№7 July - August 2011Table of contents Issue Archive
№7 July - August 2011Table of contents Issue Archive
№ 4 (April 2008)
Liquefied natural gas (LNG) production is based on significant (approximately 600 times) reduction of volume of this gas
By A. Golubov, I. Katorgin
It results in considerable reduction of expenses on storage and transportation which can be realized by special-purpose vessels, containers, motor and rail transport, etc., which enables LNG to become a serious competitor of the traditional pipeline gas. Moreover, it is rather cheap to store LNG; a huge “energy buffer storage” is formed, access to which is ensured within few seconds.
Technologies for natural gas liquefaction were first applied in the 1960s. They found an application in the countries obtaining huge reserves of natural gas and situated far from the main gas market, such as Algeria and Middle East countries. Productivity of large plants for natural gas liquefaction exceeds 2 million tons a year or 6,000 tons of LNG a day. Depending on the plant productivity, technologies used for gas treatment and liquefaction, chemical composition of the supplied compressed gas, the cost of LNG plants can vary from dozens of millions to several billions of dollars. Immense investment is often compensated by relatively low power consumption.
In the last years, new technologies were developed, which are actively used at LNG plants of medium productivity (about 1.5 million tons of LNG a year). Mixed refrigerant cycle (MRC) is usually used at these plants. Plants of this type consume more energy, but this is compensated by lower capital costs. A plant with daily output of 200 tons a day (0.07 million tons a year) should be defined as the LNG mini-plant. The total area taken by such a plant is 10,000 sq. m (of which 5,000 sq. m falls on the systems of gas preliminary treatment and liquefaction; 5, 000 sq. m – on the auxillary systems, LNG storage, and the LNG trailers filling system). The maximum height of the utilized equipment does not exceed 10 m (the LNG storage tanks make an exception).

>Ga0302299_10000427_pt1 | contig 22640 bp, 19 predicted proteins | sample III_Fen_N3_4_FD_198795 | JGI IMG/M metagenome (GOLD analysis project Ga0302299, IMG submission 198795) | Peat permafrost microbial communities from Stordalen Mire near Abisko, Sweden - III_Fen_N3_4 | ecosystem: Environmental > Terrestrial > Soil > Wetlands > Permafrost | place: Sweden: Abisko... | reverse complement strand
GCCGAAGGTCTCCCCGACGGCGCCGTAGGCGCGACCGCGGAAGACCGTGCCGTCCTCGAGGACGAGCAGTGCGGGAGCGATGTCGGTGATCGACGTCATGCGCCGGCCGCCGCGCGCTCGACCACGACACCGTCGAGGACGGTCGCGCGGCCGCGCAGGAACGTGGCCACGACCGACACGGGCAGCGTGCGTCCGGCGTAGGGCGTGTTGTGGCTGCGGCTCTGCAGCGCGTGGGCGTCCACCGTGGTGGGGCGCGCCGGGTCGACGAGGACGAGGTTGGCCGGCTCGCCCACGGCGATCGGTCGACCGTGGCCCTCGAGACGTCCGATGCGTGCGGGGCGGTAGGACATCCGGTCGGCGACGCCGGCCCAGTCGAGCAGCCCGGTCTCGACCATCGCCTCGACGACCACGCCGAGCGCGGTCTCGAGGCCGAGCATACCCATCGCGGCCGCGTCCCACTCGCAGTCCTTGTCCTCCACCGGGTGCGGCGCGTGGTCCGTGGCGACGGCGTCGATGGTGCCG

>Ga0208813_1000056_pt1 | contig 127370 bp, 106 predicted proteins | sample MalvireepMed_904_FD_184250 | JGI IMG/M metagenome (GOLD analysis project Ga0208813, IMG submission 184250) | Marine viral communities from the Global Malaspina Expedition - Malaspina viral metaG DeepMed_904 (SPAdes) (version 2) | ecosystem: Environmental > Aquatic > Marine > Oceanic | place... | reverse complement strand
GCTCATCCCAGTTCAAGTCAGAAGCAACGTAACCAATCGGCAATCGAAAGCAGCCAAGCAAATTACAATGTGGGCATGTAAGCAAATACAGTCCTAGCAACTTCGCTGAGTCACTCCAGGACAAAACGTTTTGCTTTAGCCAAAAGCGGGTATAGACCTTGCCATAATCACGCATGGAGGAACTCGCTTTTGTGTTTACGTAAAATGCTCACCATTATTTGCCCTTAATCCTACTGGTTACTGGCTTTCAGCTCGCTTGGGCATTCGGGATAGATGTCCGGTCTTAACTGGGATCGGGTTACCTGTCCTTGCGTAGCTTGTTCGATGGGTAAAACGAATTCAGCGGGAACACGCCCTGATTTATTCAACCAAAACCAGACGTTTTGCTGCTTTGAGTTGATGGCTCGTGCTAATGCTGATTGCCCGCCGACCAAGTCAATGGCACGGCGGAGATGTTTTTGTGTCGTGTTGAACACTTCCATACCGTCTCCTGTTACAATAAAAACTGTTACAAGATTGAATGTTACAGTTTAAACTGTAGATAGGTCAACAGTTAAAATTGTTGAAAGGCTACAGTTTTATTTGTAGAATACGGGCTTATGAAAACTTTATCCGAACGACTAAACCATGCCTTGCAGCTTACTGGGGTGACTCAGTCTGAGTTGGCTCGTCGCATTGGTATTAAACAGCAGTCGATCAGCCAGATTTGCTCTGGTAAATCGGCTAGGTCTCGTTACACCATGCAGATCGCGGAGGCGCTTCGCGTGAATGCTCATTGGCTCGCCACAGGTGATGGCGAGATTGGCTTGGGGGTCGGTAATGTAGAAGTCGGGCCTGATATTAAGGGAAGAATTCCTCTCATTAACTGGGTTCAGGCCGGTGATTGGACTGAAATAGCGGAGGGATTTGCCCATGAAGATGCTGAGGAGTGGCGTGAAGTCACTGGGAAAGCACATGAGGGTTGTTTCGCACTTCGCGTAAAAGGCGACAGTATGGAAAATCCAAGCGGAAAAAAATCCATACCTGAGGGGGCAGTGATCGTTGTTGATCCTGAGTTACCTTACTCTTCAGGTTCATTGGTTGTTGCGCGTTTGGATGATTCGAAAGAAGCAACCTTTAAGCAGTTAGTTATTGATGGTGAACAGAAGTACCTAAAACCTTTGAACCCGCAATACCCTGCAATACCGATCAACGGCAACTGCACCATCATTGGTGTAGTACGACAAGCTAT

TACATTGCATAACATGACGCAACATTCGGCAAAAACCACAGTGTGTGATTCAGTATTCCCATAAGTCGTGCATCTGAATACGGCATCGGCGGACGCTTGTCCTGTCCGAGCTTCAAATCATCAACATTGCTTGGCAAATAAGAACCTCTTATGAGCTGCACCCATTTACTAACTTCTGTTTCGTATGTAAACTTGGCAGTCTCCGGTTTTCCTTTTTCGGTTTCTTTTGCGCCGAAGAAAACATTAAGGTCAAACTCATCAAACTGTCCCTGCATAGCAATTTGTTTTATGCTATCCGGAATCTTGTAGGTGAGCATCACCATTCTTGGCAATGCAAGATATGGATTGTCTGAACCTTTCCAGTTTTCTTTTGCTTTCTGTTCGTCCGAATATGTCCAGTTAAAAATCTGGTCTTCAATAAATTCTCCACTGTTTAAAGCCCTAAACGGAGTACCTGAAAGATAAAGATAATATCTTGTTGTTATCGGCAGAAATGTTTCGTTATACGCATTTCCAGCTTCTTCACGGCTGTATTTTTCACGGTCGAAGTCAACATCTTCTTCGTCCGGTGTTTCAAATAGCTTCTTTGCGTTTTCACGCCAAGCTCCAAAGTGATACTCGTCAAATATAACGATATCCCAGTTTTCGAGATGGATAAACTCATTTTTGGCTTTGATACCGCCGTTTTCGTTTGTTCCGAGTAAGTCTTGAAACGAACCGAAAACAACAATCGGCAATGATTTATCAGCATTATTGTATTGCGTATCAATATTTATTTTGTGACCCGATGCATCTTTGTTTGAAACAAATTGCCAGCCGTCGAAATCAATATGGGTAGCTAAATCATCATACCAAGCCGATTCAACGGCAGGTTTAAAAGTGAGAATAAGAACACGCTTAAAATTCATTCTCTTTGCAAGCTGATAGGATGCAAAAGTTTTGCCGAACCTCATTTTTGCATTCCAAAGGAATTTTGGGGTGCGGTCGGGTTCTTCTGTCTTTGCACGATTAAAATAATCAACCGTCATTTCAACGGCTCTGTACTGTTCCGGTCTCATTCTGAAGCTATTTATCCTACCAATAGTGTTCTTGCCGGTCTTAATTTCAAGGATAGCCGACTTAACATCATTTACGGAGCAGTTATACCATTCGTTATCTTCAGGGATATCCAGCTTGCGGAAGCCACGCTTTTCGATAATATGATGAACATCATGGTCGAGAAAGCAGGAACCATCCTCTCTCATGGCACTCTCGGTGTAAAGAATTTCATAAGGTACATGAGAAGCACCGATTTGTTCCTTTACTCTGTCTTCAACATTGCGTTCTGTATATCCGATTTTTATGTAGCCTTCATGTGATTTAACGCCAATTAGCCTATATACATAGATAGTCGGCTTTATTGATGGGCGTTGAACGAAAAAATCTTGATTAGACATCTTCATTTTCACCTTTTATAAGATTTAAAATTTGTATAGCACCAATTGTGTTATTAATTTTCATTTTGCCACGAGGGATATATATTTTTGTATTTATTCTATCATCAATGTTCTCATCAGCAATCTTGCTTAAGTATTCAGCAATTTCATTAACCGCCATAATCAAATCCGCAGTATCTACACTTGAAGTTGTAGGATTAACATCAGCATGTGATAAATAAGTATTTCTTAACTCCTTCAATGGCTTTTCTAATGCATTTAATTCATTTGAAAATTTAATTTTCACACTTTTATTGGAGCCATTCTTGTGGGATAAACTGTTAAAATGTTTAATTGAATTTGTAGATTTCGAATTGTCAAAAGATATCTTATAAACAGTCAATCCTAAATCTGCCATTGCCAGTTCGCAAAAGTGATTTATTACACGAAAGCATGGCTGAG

Technologies Used for Natural Gas Liquefaction
In general, there are two technological solutions that may be used for LNG plants, and these are:
the “open cycle” technology;
the “nitrogen expansion cycle” technology.
The “Open Cycle” Liquefaction Technology
In this case, pressure of supplied gas is used as a source of energy for its cooling. High-pressure gas passes through turbines, gas expansion results in its cooling, and in the result, liquid is formed at the outlet of the system. Application of this technology results in liquefaction of only 15 percent of gas, and the remaining 85 percent leave the system in the form of low-pressure gas. The problem of utilization of the remaining 85 percent of gas can be solved if there is a consumer close by. In case of absence of consumers in the region, certain energy will be required for gas re-compression, so that gas can be supplied to the gas pipeline.
The following can be listed as advantages of this technology:
Low power consumption: only 0.01 kW/h of electric power is used for every ncu. m/h of the plant output;
Low operating costs.
Disadvantages of the system include the following:
Relatively high capital expenses. As only 15 percent of the supplied gas is liquefied, a cooling chamber and a system for preliminary gas treatment are necessary for the process. For a system having capacity of 6,000 ncu. m/h (100 tons/day), it is necessary to treat and supply gas to the cooling chamber at the rate of approximately 60,000 ncu. m/h.
Gas turbines are also necessary for this system, with rather high safety requirements.
The “Nitrogen Expander Cycle” Technology
This technology is based on nitrogen circulation in the closed loop system including compressors and turbines. Nitrogen is cooled and supplied to heat exchangers, in which LNG is formed. Then nitrogen is heated again, supplied to the compressor, turbine, cooled, etc.